Both Skreta and Veldkamp and Bolton et al. demonstrate that increasing the number of rating agencies worsens the shopping problem and reduces welfare. This indicates that fostering entry into the ratings business may not make it more efficient. In empirical work, Becker and Milbourn (2008) find that in the market for corporate bonds, increased market share by Fitch decreased the accuracy of ratings and made them pander more to issuers.

The quality of disclosed information

Pagano and Volpin (2008) address the puzzle of coarse information transmission by an agency to the market. The standard economic view is that more information increases market efficiency, yet information on the underlying loans and the tools to analyse them were not made easily accessible by the issuers or the ratings agencies. The point they make is that in a market with both sophisticated and naïve investors, only the first will be able to interpret and process additional complex information, and this will create a “winner’s curse” problem for naïve investors. The implication is that limiting information may help develop the primary market, as it will allow unsophisticated agents to access it at a more level playing field. Nevertheless, they point out that the cost of this information coarseness is that the secondary market will be less liquid.

Policy proposals

Academic commentators seem to have reached a consensus on two issues. First, the ratings industry must be regulated to address agencies’ fundamental conflicts of interests. Second, shopping for ratings should be banned to reduce the conflict of interest of issuers.

One solution to the ratings inflation problem that is often proposed is to return to the “investor pays” system that was in place until the beginning of the 1970s. This system vanished because of free riding (coinciding with the introduction of affordable photocopying)., This could be implemented through the taxation of investors to eliminate the free riding, but that may be costly for the government to implement and oversee.

Another method of restoring the investor pays model would be to let exchanges pay for the ratings. Thus, Mathis et al. (2008) suggest creating a platform that separates the rating agencies from issuers. The platform would take payments from issuers and assign products to one or more rating agencies to rate. If the platform can balance the interests of issuers and rating agencies, it can eliminate conflicts of interest and shopping. It remains unclear though whether this would not simply amount to replacing one form of conflict of interest by another. Why wouldn’t exchanges also pressure rating agencies for good ratings in order to increase their own business, the trading of more securities on their exchange?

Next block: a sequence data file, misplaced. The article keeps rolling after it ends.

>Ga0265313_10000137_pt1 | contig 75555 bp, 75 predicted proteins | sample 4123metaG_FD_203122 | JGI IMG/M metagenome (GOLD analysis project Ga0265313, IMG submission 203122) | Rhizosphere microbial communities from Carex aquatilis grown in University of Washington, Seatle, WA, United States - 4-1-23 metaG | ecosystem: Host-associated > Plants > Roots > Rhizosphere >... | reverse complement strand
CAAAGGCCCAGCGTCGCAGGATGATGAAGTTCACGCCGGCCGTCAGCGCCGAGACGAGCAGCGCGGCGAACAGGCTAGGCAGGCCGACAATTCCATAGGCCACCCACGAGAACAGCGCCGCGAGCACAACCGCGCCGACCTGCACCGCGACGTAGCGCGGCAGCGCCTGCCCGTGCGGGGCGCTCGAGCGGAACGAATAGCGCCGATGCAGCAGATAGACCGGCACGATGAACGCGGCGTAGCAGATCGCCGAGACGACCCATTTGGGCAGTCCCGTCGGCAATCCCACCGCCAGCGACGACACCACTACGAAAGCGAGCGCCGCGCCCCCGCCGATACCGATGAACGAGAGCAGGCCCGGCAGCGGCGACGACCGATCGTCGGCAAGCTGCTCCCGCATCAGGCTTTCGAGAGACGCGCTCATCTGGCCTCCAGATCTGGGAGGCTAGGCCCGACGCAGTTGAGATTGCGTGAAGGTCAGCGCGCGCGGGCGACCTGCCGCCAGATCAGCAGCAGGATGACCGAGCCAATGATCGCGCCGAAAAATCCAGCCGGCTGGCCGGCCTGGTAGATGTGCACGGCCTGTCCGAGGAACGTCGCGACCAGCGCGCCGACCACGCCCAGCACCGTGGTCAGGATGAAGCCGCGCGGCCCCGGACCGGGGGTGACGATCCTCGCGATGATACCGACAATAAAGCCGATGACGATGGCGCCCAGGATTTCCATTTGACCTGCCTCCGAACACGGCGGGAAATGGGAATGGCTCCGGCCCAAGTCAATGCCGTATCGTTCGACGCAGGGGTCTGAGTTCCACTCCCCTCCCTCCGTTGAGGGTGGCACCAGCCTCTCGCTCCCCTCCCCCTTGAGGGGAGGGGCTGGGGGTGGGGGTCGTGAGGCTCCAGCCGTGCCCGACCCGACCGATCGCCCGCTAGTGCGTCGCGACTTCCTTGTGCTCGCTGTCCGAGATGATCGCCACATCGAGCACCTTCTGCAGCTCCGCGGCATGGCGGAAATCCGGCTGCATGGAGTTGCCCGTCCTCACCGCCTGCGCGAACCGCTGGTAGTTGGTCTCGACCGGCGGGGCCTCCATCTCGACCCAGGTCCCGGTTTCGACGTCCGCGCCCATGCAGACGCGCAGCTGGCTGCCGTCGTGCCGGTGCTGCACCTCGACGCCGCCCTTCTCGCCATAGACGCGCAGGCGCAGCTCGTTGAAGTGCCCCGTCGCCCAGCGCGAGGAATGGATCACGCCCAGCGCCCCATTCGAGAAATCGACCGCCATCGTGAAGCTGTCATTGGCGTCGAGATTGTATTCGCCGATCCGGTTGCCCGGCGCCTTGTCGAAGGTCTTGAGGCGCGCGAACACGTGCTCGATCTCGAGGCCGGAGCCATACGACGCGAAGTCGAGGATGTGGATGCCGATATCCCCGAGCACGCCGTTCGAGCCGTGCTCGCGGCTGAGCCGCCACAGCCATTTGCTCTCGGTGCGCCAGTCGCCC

An agreement between New York State Attorney General Andrew Cuomo and the three main rating agencies in the summer of 2008 requires that issuers pay rating agencies upfront for their rating. Bolton et al. argue that upfront payments to rating agencies eliminate conflicts of interest for rating agencies (to the extent that they can be enforced) but cannot prevent shopping by issuers. They argue that augmenting the “Cuomo plan” by requiring that all rating agencies automatically disclose their ratings could help mitigate shopping. Oversight on analytical standards may be necessary as well, since upfront fees might create a moral hazard problem: rating agencies may not engage in costly efforts to maintain the quality of their analysis.


1 The NRSRO designation was granted to 7 firms, which through mergers and acquisitions, consolidated into the 3 firms Moody’s, Standard & Poor’s, and Fitch. The NRSRO designation was not granted to any new firms (despite applications) between 1992 and 2006.

2 Moody's profits are the easiest of the rating agencies to measure since they are a public stand-alone company.


Ashcraft, A. and T. Schuermann (2008), "Understanding the Securitization of Subprime Mortgage Credit ," mimeo, Federal Reserve Bank of New York.

Becker, B., and Milbourn, T. (2008), "Reputation and competition: evidence from the credit rating industry," mimeo, Havard Business School.

Bolton, P., Freixas, X., and J. Shapiro (2009), “The Credit Ratings Game”, mimeo, Columbia University and Universitat Pompeu Fabra.

Chomsisengphet, S. and A. Pennington-Cross (2006), "The Evolution of the Subprime Mortgage Market," Federal Reserve Bank of St. Louis Review, January/February, 31-56.

Gorton, G. (2008), "The Panic of 2007", mimeo, Yale University.

Lowenstein, Roger (2008) "Triple-A-Failure," New York Times Magazine, April 27

Mathis, J., Mc Andrews, J. and J.C. Rochet (2008), "Rating the Raters," mimeo, TSE and New York Fed.

Pagano, M. and Volpin, P. (2008), "Securitization, Transparency, and Liquidity," mimeo, Università di Napoli Federico II and London Business School.

Skreta V. and L. Veldkamp (2008) “Rating Shopping and Asset Complexity: a Theory of Ratings Inflation”, mimeo, NYU.

White, Lawrence, 2002, "The Credit Rating Industry: An Industrial Organization Analysis", in Levich, Richard M., Giovanni Majnoni and Carmen Reinhart, eds. Ratings, Rating Agencies and the Global Financial System, Kluwer Academic Publishers, Boston.



Topics:  Financial markets

Tags:  rating agencies, financial regulation, global crisis debate, credit rating industry

Professor, Universitat Pompeu Fabra; CEPR Research Fellow

Joel Shapiro

University Lecturer of Finance, Saïd Business School, University of Oxford; and Research Affiliate, CEPR